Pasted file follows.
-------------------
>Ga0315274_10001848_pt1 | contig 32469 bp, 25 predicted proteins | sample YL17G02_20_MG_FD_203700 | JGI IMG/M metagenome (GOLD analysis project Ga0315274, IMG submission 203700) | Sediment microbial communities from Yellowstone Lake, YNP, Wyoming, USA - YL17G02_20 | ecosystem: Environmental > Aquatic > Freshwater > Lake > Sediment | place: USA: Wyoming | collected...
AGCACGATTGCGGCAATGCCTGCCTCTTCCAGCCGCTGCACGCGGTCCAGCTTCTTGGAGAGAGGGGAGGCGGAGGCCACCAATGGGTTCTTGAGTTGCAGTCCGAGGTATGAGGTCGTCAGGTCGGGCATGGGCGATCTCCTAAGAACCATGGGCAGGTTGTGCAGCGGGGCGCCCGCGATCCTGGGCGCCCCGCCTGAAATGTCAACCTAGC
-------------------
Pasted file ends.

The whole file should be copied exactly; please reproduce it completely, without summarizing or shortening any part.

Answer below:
>Ga0315274_10001848_pt1 | contig 32469 bp, 25 predicted proteins | sample YL17G02_20_MG_FD_203700 | JGI IMG/M metagenome (GOLD analysis project Ga0315274, IMG submission 203700) | Sediment microbial communities from Yellowstone Lake, YNP, Wyoming, USA - YL17G02_20 | ecosystem: Environmental > Aquatic > Freshwater > Lake > Sediment | place: USA: Wyoming | collected...
AGCACGATTGCGGCAATGCCTGCCTCTTCCAGCCGCTGCACGCGGTCCAGCTTCTTGGAGAGAGGGGAGGCGGAGGCCACCAATGGGTTCTTGAGTTGCAGTCCGAGGTATGAGGTCGTCAGGTCGGGCATGGGCGATCTCCTAAGAACCATGGGCAGGTTGTGCAGCGGGGCGCCCGCGATCCTGGGCGCCCCGCCTGAAATGTCAACCTAGC